Your input? Thanks in advance.

 

 

Your situation is complicated and you should consult a tax advisor or CPA for answers to the following Q:

 

Q1 Did your mother in law receive her minimumum required distributions (MRD) for 2007 from her 403b plan before her death? Under IRS rules the MRD must be paid out each year and if the owner dies before receiving the payment for the year of death the MRD must be paid to the beneficiary of the account. If the MRD was not paid out by 12/31/07 a 50% tax may be imposed on the MRD amount that was not distributed. If the MRD as not paid you need to consult with a tax advisor. If an MRD was paid to your mother in law in 2007 Oppy would have sent an IRS form 1099 to her showing the amount of the payment. By the way your mother's representative ( your H?) is responsible for filing his mother's income tax return for 2007 depending on the amount of income she received before her death and her estatate will be required to file an income tax return (1041) for income paid to her after her death. Which is another reason for consulting a tax advisor.

 

Q2 If you H is the sole beneficary he should be able to transfer the amount of the 403b annuity to an inherited IRA at any financial institution that sponsors IRAs. Under IRS rules he must take an MRD beginning 2008 based upon his age 56 which would allow payments to be made over about 29 years. IRS publication 590, available free at irs.gov contains instructions on creating an inherited IRA. This is another reason to consult a tax advisor. If he doesnt want to receive MRDs your H can elect to receive a distribution of the entire account balance in a lump sum in 2008 and it will be taxed as as income at tax rates beginning at 10% plus any state income taxes. If you are in the 10% bracket for taxable income up to about 16k then the taxable value of the 403b account will be added to other your income that would be taxed to you in 2008 which could result in taxation rates of 15%, 25% or higher rates depending on the amount of the distribution. This is another reason to roll over the funds to an inherited IRA so as to avoid paying a higher rate of income tax than would be imposed if MRDs were taken. If the funds are transferred to the inherited IRA by 12/31/ 2008 your H can take them over the IRS life expectancy tables or more rapidly if he wants to. If the rollover to the IRA does not occur by 12/31/08 the the entire amount in oppy account would have to be distributed to him no later than 12/31/2012.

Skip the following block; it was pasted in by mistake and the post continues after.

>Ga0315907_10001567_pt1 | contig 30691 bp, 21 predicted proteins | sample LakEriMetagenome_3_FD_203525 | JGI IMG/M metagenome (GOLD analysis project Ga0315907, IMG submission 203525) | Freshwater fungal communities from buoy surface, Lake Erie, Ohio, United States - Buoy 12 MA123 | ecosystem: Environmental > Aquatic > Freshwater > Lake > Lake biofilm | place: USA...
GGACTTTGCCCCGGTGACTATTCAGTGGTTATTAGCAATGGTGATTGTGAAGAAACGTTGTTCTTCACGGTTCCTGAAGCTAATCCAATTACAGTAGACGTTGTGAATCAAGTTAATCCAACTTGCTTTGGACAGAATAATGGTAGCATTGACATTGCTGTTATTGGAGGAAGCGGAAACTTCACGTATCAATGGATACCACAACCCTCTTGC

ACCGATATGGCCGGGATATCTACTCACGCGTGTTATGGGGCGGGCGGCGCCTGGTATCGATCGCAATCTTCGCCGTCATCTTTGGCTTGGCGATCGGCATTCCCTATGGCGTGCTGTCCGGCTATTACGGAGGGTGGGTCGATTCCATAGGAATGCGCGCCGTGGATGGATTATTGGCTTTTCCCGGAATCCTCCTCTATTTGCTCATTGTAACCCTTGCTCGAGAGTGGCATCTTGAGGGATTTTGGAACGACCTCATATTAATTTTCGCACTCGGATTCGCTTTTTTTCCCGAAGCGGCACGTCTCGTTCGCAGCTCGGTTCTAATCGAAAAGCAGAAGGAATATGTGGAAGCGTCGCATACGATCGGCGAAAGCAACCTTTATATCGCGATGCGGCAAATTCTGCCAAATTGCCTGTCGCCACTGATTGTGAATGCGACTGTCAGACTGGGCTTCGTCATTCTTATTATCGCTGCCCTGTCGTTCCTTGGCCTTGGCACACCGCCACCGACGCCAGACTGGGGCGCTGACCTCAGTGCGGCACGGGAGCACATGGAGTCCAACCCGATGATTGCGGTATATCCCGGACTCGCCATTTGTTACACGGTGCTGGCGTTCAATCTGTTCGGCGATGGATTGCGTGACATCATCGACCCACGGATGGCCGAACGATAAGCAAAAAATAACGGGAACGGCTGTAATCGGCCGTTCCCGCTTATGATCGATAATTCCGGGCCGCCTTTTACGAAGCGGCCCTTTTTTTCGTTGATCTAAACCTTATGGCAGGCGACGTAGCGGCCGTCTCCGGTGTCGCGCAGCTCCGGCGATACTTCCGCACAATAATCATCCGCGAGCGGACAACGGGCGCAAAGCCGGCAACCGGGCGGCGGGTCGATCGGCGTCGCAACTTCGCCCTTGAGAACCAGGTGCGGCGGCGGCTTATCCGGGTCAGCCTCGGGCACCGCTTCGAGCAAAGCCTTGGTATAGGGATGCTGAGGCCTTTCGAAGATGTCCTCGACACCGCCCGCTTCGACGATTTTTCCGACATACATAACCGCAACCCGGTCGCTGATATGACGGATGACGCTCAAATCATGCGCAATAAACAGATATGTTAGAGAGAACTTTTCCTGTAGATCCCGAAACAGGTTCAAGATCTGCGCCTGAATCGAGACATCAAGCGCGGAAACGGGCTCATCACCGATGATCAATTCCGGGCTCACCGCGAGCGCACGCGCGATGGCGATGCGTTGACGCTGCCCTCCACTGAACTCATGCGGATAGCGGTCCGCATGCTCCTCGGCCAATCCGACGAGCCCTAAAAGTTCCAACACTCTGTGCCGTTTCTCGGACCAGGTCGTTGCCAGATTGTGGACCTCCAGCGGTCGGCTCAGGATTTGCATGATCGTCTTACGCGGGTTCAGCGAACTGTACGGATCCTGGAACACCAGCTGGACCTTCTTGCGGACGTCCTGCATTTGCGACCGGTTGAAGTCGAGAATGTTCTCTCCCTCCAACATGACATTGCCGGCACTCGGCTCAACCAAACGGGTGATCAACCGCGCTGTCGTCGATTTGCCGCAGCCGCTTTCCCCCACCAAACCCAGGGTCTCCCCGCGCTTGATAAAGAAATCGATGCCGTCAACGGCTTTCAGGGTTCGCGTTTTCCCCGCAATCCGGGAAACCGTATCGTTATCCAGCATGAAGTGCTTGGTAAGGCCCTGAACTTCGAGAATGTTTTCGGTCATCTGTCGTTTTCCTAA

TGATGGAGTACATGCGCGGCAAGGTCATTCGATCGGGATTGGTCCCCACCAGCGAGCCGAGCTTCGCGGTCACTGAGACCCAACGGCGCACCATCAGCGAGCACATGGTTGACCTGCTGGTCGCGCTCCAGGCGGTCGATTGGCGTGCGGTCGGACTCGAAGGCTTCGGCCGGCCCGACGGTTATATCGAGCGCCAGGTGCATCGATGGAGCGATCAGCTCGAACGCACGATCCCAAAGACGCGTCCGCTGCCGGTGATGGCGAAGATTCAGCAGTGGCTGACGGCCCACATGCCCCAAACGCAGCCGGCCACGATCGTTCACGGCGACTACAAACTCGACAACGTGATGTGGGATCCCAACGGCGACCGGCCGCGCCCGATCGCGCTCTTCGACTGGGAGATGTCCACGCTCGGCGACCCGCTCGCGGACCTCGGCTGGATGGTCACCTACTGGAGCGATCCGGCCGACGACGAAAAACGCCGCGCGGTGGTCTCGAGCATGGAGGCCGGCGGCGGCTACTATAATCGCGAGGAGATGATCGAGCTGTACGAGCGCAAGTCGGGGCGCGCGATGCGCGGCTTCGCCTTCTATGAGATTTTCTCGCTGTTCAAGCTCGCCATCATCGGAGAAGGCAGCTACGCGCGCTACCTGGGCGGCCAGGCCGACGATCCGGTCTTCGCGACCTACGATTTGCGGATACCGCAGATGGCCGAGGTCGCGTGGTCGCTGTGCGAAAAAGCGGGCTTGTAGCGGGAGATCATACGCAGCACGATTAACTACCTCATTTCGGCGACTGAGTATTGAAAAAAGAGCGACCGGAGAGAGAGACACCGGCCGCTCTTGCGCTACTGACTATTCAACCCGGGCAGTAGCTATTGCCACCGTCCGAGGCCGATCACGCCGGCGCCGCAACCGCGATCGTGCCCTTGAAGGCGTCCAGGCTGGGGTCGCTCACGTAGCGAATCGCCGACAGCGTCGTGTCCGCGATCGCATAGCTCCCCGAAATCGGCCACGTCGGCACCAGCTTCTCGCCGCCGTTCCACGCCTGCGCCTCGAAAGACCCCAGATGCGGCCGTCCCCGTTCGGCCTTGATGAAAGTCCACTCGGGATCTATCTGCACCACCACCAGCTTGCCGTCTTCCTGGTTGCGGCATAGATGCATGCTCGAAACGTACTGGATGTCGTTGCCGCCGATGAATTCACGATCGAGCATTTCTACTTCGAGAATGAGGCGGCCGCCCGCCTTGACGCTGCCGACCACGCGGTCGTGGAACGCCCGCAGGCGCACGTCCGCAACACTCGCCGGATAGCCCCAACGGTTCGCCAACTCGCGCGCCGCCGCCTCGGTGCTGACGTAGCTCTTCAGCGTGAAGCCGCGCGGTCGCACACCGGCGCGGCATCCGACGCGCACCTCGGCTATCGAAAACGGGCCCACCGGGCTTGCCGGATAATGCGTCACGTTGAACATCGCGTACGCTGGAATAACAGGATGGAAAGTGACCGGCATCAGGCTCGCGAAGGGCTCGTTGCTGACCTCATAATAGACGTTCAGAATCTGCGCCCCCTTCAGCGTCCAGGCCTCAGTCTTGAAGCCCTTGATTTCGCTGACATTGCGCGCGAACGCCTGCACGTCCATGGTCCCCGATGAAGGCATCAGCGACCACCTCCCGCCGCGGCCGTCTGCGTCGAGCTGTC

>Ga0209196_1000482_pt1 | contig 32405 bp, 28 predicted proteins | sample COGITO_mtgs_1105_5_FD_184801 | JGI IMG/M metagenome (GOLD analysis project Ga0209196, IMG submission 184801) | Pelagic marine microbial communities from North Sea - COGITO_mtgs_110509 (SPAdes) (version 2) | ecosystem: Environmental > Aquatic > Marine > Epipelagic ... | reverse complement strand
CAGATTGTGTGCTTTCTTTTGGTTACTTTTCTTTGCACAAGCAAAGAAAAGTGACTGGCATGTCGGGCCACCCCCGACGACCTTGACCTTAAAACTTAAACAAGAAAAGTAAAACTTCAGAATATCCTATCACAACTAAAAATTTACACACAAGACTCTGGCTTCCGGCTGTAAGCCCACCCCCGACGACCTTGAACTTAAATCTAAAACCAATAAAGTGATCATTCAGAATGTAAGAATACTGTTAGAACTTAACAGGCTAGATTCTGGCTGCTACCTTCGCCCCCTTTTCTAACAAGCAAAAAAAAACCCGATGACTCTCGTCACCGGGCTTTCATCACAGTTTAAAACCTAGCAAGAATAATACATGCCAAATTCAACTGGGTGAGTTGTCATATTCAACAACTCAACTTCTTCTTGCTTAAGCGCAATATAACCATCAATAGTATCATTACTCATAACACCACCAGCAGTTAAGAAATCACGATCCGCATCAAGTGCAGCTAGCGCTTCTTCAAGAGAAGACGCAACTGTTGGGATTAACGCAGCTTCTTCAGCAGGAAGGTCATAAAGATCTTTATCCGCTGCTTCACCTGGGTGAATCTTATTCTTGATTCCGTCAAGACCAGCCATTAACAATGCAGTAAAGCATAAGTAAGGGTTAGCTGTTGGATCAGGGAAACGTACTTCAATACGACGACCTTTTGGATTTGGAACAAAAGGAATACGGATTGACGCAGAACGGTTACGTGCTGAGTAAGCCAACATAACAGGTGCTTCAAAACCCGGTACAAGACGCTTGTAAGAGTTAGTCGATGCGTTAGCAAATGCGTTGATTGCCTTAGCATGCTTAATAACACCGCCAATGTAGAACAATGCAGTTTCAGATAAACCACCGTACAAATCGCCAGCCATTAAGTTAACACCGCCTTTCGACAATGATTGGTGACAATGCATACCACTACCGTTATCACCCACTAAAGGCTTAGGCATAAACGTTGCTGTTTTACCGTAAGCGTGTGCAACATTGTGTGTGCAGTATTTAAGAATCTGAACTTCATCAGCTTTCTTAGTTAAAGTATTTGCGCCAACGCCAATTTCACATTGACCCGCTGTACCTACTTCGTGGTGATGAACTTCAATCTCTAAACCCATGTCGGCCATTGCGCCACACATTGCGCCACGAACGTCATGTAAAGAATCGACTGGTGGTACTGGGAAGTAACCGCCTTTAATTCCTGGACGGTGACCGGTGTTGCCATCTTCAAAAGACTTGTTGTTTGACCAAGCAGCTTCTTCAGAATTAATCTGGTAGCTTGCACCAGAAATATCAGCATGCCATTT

3. Since there may be other issues that you are not aware of your H needs to consult with a tax advisor before taking any action. There may also be estate tax issues for which he should consult an attorney.

 

 

 

Intruder is 100% right ... Do not seek a fee based financial advisor ... They are not legally authorized to give tax advice ... If you have to ... Go out of state (depending on how big of an account you have) and seek out a respectablr CPA firm !!

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Guest Sierra

 

 

My mother in law passed last September and left a 403b with my husband as beneficiary. She was 84 and my husband is 56.

 

The fund is oppenheimer and has lost 10,000 since her death.

 

We are in a very low tax bracket, the lowest and would like help understanding the tax implications if we just cash out now and what should have been done at the time of her death.

 

Am I correct in understanding that if she died in 2007 it became ours in 2007 and do we have to report this on 2007 tax return?

 

I read the document listed but am confused. Yes it will be taxed if we remove the funds, but does age matter on tax rate or what is taxed ( not income- do not presume we'll have less taxable income in future)